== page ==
OCR Interpretation


The Washington times. [volume] (Washington [D.C.]) 1902-1939, January 01, 1911, Sunday Evening Edition, Image 1

Image and text provided by Library of Congress, Washington, DC

Persistent link: https://chroniclingamerica.loc.gov/lccn/sn84026749/1911-01-01/ed-1/seq-1/

What is OCR?


Thumbnail for

:' : ym,: .$8g&8
,PW "y . (P
5 u ,-y an
att mt$
Sunday Evening
EDITION
fazz and Warmer Tonight;
Colder Monday.
Jk
1
v ? fA
DUMBER 6937. Yesterday's Circulation, 48,221
WASHINGTON, SUNDAY EVENINGr, JANTTARY 1, 1911.
Sixteen Pages
PRICE ONE CENT.
-' &frj.. - ."&
FINAL ARGUMENTS
ARE PRINTED TODAY
OS PENSION PLANS
Retirement of Clerks Debat
ed Thoroughly From
All Angles.
POLL BY THE TIMES
TO BE ON THURSDAY
Details as to Ballots, Voting
Places, Etc., Will Ap
pear Tuesday.
The last suns in the civil service joint
debate in The Washington .Times are
being1 fired today.
Advocates of each retirement plan
have hart their say. Opponents of each
retirement plan have had their say.
Every possible angle of the retirement
controversy has been covered, and the
Information contained in the five ar
ticles published has been hungrily con
sumed b ythe 25,(W0 or 30,000 Govern
ment employes In Washington who are
to have a chance to vote in The Times"
poll this week.
Today each of the five authors whose
crgumenls have appeared In The Times,
sums up his cate in brief. The articles
have been boiled down to facts and fig
ures and are instantly comprehensve.
It is the intention now to hold the poll
of Government employes on Thursday
afternoon, beginning at 4:30 o'clock. De
tails as to the form of ballot, the poll
ing places, and other arrangements for
conducting the voting will be published
en Tuesday.
Competent to Speak.
The autnors of the articles that
have appeared in the past week are
persons who have made thorough in
vestigatlons of the subject tinder
i consideration and are competent to
present their respective views.
Herbert b. Brown is the accredited
author of the Glllett bill providing
for the contributory form of retire
ment and has in seeral instances
been emploved by the Government to
tompl'e data and statistics on the sub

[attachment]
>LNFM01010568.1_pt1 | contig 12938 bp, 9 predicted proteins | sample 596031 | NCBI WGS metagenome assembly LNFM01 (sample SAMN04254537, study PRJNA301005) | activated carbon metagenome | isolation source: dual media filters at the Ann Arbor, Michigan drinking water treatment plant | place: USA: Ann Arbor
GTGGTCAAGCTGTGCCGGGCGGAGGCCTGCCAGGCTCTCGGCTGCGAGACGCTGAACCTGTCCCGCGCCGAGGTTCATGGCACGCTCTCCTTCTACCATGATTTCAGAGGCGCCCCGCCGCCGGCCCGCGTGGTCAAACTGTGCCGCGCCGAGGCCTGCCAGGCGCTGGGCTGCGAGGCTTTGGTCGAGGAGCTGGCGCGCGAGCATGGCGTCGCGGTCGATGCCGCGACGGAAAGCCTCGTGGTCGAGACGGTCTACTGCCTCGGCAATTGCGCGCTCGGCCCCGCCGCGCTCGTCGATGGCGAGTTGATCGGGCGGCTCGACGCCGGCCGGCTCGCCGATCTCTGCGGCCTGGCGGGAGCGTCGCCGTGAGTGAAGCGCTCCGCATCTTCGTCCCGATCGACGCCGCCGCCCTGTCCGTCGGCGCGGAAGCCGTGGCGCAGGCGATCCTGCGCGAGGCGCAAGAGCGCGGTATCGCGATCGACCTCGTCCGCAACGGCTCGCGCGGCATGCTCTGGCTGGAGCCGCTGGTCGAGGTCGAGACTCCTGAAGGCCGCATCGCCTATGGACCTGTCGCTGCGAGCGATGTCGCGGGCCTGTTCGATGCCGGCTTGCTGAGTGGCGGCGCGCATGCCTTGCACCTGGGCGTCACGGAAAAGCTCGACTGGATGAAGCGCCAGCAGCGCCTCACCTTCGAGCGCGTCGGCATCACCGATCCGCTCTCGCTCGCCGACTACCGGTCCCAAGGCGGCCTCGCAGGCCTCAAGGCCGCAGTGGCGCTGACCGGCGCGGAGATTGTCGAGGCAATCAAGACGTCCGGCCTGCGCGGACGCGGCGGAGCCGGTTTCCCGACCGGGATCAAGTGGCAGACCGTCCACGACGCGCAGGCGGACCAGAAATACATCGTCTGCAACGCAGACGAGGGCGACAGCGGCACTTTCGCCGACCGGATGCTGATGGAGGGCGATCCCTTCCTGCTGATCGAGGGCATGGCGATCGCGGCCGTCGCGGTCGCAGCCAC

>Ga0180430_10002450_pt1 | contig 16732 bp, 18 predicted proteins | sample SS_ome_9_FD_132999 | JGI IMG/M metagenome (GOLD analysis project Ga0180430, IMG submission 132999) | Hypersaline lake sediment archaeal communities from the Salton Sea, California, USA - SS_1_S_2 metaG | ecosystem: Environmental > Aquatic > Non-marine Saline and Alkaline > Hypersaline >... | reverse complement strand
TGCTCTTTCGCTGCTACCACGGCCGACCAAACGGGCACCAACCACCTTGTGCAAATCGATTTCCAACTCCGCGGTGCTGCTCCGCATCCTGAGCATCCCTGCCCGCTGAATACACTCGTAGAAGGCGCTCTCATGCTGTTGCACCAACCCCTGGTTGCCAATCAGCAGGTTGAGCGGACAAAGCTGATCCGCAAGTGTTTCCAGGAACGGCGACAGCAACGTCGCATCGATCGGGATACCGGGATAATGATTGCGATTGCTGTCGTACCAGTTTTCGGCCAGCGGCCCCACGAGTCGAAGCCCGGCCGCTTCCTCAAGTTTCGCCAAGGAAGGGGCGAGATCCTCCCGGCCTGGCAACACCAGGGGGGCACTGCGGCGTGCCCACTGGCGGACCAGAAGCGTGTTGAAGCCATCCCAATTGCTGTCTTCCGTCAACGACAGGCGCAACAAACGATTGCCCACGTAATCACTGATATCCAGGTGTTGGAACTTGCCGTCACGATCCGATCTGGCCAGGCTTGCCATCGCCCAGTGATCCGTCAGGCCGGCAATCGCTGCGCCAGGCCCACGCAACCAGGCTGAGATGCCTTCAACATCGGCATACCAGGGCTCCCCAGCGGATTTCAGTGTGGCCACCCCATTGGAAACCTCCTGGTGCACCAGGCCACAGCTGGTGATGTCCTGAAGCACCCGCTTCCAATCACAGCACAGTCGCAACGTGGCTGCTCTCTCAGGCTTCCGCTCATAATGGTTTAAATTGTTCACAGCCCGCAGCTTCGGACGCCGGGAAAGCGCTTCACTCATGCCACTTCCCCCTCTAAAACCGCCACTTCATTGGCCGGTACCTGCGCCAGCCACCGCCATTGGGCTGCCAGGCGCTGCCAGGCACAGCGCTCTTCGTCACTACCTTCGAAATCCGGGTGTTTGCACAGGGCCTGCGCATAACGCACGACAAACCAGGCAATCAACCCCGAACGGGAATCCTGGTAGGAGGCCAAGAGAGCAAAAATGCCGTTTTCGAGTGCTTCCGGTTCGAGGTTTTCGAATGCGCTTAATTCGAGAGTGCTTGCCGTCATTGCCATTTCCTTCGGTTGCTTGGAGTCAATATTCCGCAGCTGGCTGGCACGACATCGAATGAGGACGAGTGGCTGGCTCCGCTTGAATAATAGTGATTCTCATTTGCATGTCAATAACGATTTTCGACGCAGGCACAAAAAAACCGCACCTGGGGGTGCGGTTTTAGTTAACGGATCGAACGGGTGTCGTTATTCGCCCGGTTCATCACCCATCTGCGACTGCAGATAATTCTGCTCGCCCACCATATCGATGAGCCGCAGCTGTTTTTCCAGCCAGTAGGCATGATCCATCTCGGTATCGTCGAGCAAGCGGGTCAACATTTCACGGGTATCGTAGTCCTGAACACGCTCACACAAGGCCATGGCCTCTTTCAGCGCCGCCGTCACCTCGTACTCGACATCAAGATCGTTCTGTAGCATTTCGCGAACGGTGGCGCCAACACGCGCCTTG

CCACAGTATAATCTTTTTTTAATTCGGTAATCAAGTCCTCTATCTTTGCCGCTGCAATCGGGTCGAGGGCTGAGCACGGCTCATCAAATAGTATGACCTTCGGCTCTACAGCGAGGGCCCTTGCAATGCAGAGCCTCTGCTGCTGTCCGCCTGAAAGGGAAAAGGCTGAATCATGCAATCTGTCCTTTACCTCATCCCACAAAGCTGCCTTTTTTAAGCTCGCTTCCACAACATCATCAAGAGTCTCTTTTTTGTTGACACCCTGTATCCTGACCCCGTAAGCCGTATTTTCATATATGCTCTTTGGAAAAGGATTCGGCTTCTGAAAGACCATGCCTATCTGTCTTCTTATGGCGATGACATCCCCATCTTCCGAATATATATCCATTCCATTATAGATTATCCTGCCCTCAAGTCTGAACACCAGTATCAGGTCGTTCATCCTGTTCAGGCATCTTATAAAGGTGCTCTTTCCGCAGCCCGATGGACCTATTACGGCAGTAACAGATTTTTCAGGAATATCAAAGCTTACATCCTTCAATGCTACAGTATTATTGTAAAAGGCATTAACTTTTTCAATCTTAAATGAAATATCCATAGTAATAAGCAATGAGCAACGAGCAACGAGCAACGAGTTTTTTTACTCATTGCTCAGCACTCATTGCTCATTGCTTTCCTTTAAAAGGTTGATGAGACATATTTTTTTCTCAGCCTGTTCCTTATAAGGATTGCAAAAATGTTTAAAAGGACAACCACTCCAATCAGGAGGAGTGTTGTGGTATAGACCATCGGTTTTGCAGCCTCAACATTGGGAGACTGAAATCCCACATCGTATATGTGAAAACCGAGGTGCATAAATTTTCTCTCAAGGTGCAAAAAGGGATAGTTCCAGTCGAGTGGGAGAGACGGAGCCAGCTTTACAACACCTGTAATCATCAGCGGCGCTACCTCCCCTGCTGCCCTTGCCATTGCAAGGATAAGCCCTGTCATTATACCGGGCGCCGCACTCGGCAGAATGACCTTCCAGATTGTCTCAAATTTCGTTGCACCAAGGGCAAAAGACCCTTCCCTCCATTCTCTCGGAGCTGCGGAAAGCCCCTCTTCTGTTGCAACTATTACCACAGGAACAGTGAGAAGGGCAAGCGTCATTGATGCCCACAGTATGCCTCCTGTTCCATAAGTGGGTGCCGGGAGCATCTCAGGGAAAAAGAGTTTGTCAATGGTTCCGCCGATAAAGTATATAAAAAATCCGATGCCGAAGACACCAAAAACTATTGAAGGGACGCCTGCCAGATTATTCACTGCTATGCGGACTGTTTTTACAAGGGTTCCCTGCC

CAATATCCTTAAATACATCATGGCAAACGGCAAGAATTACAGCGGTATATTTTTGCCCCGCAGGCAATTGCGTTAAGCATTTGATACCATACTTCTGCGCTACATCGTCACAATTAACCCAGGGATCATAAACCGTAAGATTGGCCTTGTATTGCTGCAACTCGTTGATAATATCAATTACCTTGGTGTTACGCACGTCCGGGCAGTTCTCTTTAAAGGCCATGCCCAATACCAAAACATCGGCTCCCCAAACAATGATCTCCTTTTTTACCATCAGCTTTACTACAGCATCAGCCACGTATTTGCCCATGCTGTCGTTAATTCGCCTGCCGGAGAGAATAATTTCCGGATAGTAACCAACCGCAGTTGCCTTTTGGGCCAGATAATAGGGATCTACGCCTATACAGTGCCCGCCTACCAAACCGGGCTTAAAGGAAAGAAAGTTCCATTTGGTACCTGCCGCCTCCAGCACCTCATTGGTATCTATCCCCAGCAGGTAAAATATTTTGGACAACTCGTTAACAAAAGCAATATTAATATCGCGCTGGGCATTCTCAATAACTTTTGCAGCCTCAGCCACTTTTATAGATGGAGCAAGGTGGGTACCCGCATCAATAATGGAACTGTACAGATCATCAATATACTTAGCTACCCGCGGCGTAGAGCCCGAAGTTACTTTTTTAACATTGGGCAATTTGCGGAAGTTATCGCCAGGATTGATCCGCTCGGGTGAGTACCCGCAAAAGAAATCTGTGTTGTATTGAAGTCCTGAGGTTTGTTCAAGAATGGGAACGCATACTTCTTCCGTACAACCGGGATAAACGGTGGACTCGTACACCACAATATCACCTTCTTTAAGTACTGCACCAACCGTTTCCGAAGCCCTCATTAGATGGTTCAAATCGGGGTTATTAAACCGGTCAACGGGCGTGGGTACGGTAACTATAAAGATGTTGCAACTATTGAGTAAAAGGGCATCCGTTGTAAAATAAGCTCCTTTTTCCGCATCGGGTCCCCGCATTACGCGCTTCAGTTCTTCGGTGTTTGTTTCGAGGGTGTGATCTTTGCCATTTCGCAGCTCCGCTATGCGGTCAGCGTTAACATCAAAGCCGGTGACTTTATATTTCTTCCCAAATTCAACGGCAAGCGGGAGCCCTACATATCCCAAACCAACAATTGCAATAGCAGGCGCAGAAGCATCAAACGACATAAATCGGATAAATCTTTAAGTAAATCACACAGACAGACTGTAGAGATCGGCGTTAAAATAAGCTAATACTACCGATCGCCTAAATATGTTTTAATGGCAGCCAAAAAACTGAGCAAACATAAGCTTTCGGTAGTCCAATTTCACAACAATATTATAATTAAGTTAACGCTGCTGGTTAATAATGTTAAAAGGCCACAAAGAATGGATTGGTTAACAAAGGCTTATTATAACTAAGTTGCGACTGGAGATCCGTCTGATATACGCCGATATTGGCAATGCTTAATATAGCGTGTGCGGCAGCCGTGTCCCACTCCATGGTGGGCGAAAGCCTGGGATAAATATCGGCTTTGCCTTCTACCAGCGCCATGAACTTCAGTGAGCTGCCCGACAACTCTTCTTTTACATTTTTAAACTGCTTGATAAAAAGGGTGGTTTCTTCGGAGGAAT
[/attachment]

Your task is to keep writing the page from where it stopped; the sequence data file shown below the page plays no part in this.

Ject of superannuation. His research
has led him into an investigation of
the systems of retirement in vogue
in other countries.
'f less active In Investigating va-
,1, ., SP-tlpu-artZ plvur hus .been "Dr.
Jewllyn Jordan, who has written
the arguments against the straight
pension plan. He has collaborated
iwfth 3tr Brown in several articles and
jntrrcsslonal documents, and has
tvati ills time and energy gratis to
f! retirement movement for a dozen
Ifears He feels he is just beginning
"to realize the fruit of his labors.
Another debater who has itevntpA
years of tirne to the interests ot the
civil service employe and the reform of
the service is Michael F. O'Donoghue,
president of the United States Civil
Service Retirement Association. He
possesses a wide knowledge of condi
tions in the service.
An Ardent Warrior.
Miss Ethel M. Smith, an ardent ad
vocate of straight pension and a mili
tant warrior against the contributory
type of retirement, probably has made
a deeper study of the subject than any
woman in Washington. She is an active
supporter of the salary Increase cam
paign. The fifth debater. Joseph W. Buck,
has devoted most of his endeavors to
ward obtaining a better wage scale for
the classified civil service employes. He
resigned his position in the service near
ly two jears ago to devote his entire
time to crusading for Increased salaries,
but after bpending hundreds of dollars
of his own money, re-entered the Gov
ernment service. He has continued to
lend his talents and experience in the
war for better wages.
Each writer was selected because ot
peculiar fitness or familiarity with the
several propositions, and while the con
tentions lia e seemed to be at variance
in a number of instances, the whole of
the arguments will prove beneficial to
the employes when they vote on the